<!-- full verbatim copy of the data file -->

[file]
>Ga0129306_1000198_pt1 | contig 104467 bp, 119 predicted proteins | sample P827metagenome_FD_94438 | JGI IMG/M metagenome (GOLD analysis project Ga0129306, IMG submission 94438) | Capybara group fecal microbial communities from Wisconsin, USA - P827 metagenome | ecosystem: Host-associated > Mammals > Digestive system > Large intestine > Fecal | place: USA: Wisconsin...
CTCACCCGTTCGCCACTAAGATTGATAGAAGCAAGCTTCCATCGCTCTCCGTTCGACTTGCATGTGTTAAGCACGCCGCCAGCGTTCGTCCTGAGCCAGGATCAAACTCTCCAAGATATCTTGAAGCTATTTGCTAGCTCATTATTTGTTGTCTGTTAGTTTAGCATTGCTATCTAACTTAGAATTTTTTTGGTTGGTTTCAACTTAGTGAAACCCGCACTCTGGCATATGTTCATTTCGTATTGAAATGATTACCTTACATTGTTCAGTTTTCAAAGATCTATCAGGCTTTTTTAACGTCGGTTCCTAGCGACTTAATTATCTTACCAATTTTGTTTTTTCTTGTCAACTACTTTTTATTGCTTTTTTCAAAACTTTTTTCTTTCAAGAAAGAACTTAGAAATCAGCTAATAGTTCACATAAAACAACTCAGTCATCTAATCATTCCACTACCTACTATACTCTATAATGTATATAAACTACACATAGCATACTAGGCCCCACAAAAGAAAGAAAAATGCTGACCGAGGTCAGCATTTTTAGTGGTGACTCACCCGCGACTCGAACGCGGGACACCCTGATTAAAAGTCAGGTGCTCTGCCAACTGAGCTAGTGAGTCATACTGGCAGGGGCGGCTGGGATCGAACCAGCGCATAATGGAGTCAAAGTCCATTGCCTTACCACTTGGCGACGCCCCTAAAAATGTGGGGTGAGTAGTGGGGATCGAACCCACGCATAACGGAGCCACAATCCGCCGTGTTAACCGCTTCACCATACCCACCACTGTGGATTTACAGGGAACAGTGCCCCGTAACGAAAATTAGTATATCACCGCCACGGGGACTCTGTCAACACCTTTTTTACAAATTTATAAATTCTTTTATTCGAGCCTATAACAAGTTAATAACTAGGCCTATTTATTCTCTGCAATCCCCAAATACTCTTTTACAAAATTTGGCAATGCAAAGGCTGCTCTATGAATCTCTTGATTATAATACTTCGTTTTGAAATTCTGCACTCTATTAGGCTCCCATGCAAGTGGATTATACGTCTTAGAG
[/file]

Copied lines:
>Ga0129306_1000198_pt1 | contig 104467 bp, 119 predicted proteins | sample P827metagenome_FD_94438 | JGI IMG/M metagenome (GOLD analysis project Ga0129306, IMG submission 94438) | Capybara group fecal microbial communities from Wisconsin, USA - P827 metagenome | ecosystem: Host-associated > Mammals > Digestive system > Large intestine > Fecal | place: USA: Wisconsin...
CTCACCCGTTCGCCACTAAGATTGATAGAAGCAAGCTTCCATCGCTCTCCGTTCGACTTGCATGTGTTAAGCACGCCGCCAGCGTTCGTCCTGAGCCAGGATCAAACTCTCCAAGATATCTTGAAGCTATTTGCTAGCTCATTATTTGTTGTCTGTTAGTTTAGCATTGCTATCTAACTTAGAATTTTTTTGGTTGGTTTCAACTTAGTGAAACCCGCACTCTGGCATATGTTCATTTCGTATTGAAATGATTACCTTACATTGTTCAGTTTTCAAAGATCTATCAGGCTTTTTTAACGTCGGTTCCTAGCGACTTAATTATCTTACCAATTTTGTTTTTTCTTGTCAACTACTTTTTATTGCTTTTTTCAAAACTTTTTTCTTTCAAGAAAGAACTTAGAAATCAGCTAATAGTTCACATAAAACAACTCAGTCATCTAATCATTCCACTACCTACTATACTCTATAATGTATATAAACTACACATAGCATACTAGGCCCCACAAAAGAAAGAAAAATGCTGACCGAGGTCAGCATTTTTAGTGGTGACTCACCCGCGACTCGAACGCGGGACACCCTGATTAAAAGTCAGGTGCTCTGCCAACTGAGCTAGTGAGTCATACTGGCAGGGGCGGCTGGGATCGAACCAGCGCATAATGGAGTCAAAGTCCATTGCCTTACCACTTGGCGACGCCCCTAAAAATGTGGGGTGAGTAGTGGGGATCGAACCCACGCATAACGGAGCCACAATCCGCCGTGTTAACCGCTTCACCATACCCACCACTGTGGATTTACAGGGAACAGTGCCCCGTAACGAAAATTAGTATATCACCGCCACGGGGACTCTGTCAACACCTTTTTTACAAATTTATAAATTCTTTTATTCGAGCCTATAACAAGTTAATAACTAGGCCTATTTATTCTCTGCAATCCCCAAATACTCTTTTACAAAATTTGGCAATGCAAAGGCTGCTCTATGAATCTCTTGATTATAATACTTCGTTTTGAAATTCTGCACTCTATTAGGCTCCCATGCAAGTGGATTATACGTCTTAGAG